Tag Archives: New Orleans Saints


The game has no consequence in the playoff race, but it is of significance to Chiefs fans.

After a season of fan anticipation, the Chiefs will start rookie first-round draft pick Patrick Mahomes II at quarterback in Sunday’s regular-season finale against the Broncos. They’re able to give Mahomes his first NFL start because the 9-6 Chiefs are locked into the No. 4 seed in the AFC playoffs as AFC West champions.

Mahomes, whom the Chiefs traded up 17 spots to No. 10 in the first round to draft, has been the No. 2 quarterback all season, but hasn’t played in a game.

Meanwhile, if this weren’t another case of selective, perhaps forced indignation — if we knew Anthony was so racially sensitive to certain words — I would have encouraged him to have black men cease calling, rapping, texting, tweeting black men the N-word, especially when it was trending dead.

Or maybe, after starting with “posse,” he’ll get to that one.

Even when “Let’s Be Honest” Mike Francesa post-bets the race — waits until it is well underway before expertly touting the winner — he is colossally wrong.

With the Vikings at 5-0, Francesa claimed he picked them to win the NFC, which, oddly enough, no one heard until then. Since then, the Vikes have lost four straight.

Thus, it makes sense to hold on to Lewis for another couple of seasons, to see if he can return the Bengals to the top of a division that could be winnable in 2018.

The Saints followed the blueprint of their 2006 rookie class for success. You always hear general managers and executives talk about the importance of building the team through the draft, but few are able to assemble a class that completely transforms a franchise from pretender to contender in six months. That’s why every scout in the league is raving about the New Orleans Saints’ 2017 class after watching these newbies help the squad claim an NFC South title following three straight 7-9 seasons.

Over the past two decades, the game of pro football has become more physically demanding and dauntingly stressful on the bodies of players. Lumbering pros in the slovenly mold of the Bears’ 335-pound William “The Refrigerator” Perry are now few and far between.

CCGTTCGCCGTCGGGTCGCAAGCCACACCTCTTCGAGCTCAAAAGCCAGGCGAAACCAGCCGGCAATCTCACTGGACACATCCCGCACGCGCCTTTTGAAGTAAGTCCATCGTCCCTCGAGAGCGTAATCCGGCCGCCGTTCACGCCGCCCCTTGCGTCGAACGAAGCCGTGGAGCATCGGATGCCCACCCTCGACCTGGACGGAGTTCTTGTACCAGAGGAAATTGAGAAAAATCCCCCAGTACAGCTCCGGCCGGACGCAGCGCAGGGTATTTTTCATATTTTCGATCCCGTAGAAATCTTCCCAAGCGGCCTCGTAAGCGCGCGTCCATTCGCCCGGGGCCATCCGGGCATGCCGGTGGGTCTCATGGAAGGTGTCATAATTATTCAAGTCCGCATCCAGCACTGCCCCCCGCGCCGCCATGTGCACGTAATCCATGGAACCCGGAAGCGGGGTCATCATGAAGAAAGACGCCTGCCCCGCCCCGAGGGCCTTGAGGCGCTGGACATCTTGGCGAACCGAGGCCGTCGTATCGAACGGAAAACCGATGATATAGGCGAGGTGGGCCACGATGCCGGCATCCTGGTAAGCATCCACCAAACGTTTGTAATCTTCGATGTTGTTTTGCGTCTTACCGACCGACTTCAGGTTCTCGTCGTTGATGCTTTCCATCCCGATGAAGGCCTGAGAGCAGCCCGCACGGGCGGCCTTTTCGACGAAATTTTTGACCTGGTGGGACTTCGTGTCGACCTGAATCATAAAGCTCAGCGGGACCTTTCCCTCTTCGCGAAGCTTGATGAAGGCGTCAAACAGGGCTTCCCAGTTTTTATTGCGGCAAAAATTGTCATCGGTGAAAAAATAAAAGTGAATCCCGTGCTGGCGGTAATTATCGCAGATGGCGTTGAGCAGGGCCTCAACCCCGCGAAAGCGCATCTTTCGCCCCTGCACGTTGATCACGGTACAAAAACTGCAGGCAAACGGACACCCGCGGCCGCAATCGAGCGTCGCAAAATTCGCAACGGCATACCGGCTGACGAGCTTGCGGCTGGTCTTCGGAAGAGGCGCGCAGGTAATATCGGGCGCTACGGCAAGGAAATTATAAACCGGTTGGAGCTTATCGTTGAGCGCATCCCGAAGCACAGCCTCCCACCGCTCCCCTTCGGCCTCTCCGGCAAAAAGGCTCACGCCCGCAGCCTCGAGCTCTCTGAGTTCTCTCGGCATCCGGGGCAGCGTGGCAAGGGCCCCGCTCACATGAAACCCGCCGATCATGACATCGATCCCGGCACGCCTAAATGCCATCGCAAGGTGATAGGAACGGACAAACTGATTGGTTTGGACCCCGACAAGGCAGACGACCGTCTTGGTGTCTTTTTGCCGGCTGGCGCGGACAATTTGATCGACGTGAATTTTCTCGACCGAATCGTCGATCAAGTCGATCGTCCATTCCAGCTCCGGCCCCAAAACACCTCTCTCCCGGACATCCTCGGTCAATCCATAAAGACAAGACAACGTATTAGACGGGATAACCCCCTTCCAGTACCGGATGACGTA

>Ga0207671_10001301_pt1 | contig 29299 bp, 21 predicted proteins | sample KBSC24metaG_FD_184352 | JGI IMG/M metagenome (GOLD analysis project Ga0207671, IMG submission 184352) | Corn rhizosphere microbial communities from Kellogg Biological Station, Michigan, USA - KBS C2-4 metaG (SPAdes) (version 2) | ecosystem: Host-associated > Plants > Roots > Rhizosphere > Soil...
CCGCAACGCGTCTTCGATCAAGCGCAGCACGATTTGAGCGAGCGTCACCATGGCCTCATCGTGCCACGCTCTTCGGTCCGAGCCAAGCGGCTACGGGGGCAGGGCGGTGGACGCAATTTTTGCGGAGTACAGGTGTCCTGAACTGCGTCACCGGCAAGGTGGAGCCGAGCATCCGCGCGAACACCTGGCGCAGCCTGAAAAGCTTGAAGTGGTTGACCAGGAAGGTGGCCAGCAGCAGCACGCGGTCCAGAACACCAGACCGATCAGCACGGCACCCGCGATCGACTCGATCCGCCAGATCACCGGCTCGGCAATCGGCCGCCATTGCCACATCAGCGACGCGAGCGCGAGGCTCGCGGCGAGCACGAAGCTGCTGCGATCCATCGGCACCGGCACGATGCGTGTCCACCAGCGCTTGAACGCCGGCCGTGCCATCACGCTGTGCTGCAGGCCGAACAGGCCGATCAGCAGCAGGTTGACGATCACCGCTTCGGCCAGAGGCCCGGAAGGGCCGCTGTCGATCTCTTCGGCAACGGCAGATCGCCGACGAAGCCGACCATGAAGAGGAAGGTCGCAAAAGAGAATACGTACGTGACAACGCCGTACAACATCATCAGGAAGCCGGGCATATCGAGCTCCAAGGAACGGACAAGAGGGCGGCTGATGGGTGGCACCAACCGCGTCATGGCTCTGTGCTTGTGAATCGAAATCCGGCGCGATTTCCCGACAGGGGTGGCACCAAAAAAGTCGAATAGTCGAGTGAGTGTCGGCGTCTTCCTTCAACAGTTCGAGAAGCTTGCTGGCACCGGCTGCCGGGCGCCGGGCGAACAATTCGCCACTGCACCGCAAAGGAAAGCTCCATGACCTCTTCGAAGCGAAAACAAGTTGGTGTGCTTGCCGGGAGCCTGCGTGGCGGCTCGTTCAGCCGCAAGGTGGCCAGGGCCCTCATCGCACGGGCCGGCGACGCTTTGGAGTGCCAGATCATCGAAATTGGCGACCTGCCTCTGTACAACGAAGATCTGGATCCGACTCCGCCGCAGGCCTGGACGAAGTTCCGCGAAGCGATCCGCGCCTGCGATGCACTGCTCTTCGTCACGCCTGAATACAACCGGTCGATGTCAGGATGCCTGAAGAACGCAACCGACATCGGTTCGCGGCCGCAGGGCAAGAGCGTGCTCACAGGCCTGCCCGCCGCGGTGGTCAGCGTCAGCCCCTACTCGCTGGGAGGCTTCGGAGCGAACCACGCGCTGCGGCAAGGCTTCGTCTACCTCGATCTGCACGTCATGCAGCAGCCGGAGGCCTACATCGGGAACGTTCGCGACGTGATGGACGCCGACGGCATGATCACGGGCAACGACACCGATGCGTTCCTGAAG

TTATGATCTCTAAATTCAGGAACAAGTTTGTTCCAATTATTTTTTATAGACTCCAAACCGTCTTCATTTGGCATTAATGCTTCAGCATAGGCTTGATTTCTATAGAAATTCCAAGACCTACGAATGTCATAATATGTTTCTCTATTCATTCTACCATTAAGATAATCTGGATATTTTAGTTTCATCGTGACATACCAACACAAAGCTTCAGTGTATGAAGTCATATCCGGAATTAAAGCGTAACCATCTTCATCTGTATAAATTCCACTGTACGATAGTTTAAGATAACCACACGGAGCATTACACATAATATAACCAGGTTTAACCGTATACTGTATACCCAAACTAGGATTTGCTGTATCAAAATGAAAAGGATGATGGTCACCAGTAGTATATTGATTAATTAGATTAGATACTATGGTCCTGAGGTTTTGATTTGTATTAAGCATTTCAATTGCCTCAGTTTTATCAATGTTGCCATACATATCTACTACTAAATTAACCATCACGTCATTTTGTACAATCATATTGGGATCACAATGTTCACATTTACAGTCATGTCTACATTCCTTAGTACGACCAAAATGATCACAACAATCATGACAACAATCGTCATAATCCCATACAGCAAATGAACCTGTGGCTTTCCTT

“The toll on the body is tremendously greater than it had once been,” says Dr. Nelson Vetanze, who previously served as team chiropractor for the Denver Broncos and has treated some 800 NFL players over the past 44 years. “Players are bigger, stronger and faster. They hit harder, and [bone] joints get targeted.”

But players admit that the line between smoking for fun and smoking for therapy is blurred.nike-youth-cardinals-049

Ryan and his Jets were the most impressive on the week

I watch Monday Night Football on mute. It’s not a rejection of the MNF crew: I think Mike Tirico is one of the NFL’s best play-by-play men, and Jon Gruden’s enthusiasm has at least had room to blossom since Ron Jaworski left the booth. I don’t reject Tirico/Gruder, per se; I just prefer silence while I collate the Internet ephemera that becomes this column.

But a lull in productivity led to me clicking “unmute” in the first half of Dolphins-Bucs, and this is what I got for it:

Frazer and the Vikings were on Thursday Night Football this week, so we need to briefly touch on that. Minnesota got a pair of touchdowns out of Adrian Peterson, and managed to stop Washington at the 4-yard line with just seconds remaining to hold on for a 34-27 victory. It’s the second of Minnesota’s season, so that win will be reflected in the status below.

We’ve already talked about Garrett’s Cowboys besting the Vikings. The Titans were able to get back to .500 on the season with a 28-21 victory over the St. Louis Rams, who are now 3-6 on the season. The Panthers were able to take advantage of the struggling Atlanta Falcons, and are now 5-3 on the season.

Ryan and his Jets were the most impressive on the week. They managed to down the New Orleans Saints, 26-20. The Saints were 6-1 coming into the matchup, but it seems that Rex may know his brother Rob well enough to take advantage of his defensive schemes. It was a big win, and it put the Jets up to 5-4.

We’re asked to ignore all this, to consent to see the story as the arresting officer and the Kansas City media wish to show it to us — a young man, high on marijuana, driving carelessly late at night, driven by sudden hunger and diminished impulse control to pursue greasy garbage food that he almost certainly knew to be greasy garbage food. No word on why a stoned man would make a terrible decision like this. 11